Jenrick says now we’re past the peak, the PM will set out how to bring the country forward in terms of schools, public transport, work etc next week.
The rate of transmission is significantly less outdoors than indoors, so that will be a factor to take into consideration, he says.
But any decisions will be based on the scientific evidence, he adds.
Harries says generally outdoor environments are safer, but it depends how you go there and what you do.
If you’re meeting up with people outside your household and spend time face-to-face, for instance, that’s not good, she adds.
Q. Can we assume that among the numbers of new infections, there is a higher proportion among frontline workers,and what does this say about failures to deliver PPE to those workers?
Harries says she recognises that healthcare staff have a higher risk of infection, as they are treating sick patients.
We’re starting to see strong evidence around transmission in care homes, she adds.
As well as PPE, systematic processes of managing infections are also important, she says.
Updated at 5.11pm BST
Q. How will you manage to do contact-tracing successfully if not enough people download the NHS contact-tracing app?
Jenrick says he’s sure people will get behind the app and play their part.
Q. Do you know where people are now catching the virus?
Harries says when there is sustained community transmission, it’s important to identify pockets of transmission.
There is a focus on hospitals and care environments like care homes, she says.
With more testing, we will get a better understanding of the virus’s prevalence and have the opportunity to interrupt transmission, she adds.
Updated at 5.01pm BST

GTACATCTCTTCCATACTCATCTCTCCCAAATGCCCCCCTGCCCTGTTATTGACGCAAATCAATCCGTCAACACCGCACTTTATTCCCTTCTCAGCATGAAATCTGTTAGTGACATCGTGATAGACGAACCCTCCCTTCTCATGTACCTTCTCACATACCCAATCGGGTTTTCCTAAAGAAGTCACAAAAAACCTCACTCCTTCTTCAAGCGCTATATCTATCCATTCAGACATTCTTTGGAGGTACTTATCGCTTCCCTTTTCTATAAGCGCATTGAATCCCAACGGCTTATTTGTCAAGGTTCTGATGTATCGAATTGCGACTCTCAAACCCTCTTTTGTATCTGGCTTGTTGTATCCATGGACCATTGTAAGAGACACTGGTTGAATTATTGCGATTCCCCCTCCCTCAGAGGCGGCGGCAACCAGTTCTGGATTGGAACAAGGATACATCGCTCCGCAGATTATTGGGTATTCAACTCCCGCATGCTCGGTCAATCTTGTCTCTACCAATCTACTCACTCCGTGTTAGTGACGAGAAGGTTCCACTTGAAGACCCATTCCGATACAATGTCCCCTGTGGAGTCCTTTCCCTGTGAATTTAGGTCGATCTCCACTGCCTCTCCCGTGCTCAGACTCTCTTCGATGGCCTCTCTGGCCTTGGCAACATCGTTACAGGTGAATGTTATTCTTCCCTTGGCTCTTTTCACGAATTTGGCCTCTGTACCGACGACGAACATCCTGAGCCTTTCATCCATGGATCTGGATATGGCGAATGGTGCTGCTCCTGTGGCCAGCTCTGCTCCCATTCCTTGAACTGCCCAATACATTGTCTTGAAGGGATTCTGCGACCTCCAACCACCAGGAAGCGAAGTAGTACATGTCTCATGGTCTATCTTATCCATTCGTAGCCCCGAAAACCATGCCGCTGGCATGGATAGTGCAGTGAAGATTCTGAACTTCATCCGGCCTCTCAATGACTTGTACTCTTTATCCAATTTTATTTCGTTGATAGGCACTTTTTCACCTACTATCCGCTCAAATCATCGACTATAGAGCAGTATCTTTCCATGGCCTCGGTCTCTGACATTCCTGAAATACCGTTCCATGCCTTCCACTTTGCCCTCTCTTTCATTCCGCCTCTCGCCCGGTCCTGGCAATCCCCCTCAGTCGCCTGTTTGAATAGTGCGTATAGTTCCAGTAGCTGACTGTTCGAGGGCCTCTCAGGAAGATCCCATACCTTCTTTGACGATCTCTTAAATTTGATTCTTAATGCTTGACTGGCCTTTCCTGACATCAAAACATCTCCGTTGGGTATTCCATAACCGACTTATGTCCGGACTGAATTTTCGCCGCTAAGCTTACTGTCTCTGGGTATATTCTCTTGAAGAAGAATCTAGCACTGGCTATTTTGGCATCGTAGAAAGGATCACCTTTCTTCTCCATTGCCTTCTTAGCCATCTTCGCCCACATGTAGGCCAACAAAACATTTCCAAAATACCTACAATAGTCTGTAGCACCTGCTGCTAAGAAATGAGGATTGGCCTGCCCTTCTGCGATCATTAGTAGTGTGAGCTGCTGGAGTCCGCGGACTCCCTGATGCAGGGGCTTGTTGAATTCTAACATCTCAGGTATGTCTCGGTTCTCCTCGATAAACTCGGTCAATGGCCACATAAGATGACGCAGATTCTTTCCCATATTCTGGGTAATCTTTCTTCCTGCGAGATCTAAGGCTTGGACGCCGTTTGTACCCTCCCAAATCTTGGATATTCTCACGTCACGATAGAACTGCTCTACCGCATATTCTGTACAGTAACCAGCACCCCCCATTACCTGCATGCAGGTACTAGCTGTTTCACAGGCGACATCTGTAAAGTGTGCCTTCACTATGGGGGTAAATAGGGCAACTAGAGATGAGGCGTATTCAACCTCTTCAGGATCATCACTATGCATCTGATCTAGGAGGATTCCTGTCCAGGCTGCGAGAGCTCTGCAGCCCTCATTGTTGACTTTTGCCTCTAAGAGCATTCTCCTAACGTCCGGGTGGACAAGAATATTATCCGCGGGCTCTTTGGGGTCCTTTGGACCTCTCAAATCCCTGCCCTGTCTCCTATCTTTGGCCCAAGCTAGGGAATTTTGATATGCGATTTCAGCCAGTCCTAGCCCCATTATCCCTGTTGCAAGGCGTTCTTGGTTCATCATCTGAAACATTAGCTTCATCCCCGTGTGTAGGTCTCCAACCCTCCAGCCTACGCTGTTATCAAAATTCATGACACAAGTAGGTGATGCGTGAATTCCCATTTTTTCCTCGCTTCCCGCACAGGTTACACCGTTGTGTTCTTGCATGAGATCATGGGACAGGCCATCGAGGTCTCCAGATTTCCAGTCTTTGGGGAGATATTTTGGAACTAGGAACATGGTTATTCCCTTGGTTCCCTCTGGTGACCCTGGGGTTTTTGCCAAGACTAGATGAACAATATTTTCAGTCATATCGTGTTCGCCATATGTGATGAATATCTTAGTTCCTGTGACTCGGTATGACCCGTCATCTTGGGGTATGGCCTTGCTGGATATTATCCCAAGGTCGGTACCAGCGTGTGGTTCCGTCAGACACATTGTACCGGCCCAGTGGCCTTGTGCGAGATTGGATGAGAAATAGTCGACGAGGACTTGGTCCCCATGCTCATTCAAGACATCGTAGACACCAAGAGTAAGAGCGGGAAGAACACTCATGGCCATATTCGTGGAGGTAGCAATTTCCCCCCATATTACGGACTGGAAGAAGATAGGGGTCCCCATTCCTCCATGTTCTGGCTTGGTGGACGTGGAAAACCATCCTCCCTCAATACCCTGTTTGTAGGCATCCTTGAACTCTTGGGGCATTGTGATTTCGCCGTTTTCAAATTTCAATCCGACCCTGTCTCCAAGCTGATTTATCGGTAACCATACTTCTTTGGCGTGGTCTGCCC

Q. What more is the government prepared to do to help the aviation sector through the pandemic?
Jenrick says the government wants to support the industry though the challenges it faces, but doesn’t provide further details on this.
Q. Could you define what is meant by “contact” that would require someone to self-isolate?
Harries says a close contact with Covid-19 comes primarily from a respiratory risk.
People living in the same household is one, she says, hence household isolation rules.
Close, face-to-face proximity is also close contact, she says.
The length of time you spend with someone and how physically near to them you were are also risk factors, she says.
The NHS contact-tracing app will determine proximity, she says.
Updated at 5.01pm BST
They are taking questions from the media now.
Q. What are your long-term plans to help people who will have to continue to shield even after lockdown is eased?
Jenrick says he appreciates the huge emotional impact shielding is having on people.
Tailored support such as priority delivery for food is available, he says.
Harries adds that as time goes on and more evidence comes in, they aim to review these measures and identify how services can be adapted for clinical needs, including mental health support.
Q. How many daily tests will you need and how many staff will need to be trained for tracking and tracing to be fully operational?
Harries says tests need to be quick so that contacts don’t have to isolate for long periods of time when their contact actually doesn’t have Covid-19.
Around 3,000 clinical staff and 15,000 tracing staff are being recruited by Public Health England, a significant task, she says.
Updated at 4.47pm BST
Paul in the East Midlands asks about what the government will do to help those in dire need whose situation has been made worse by the pandemic.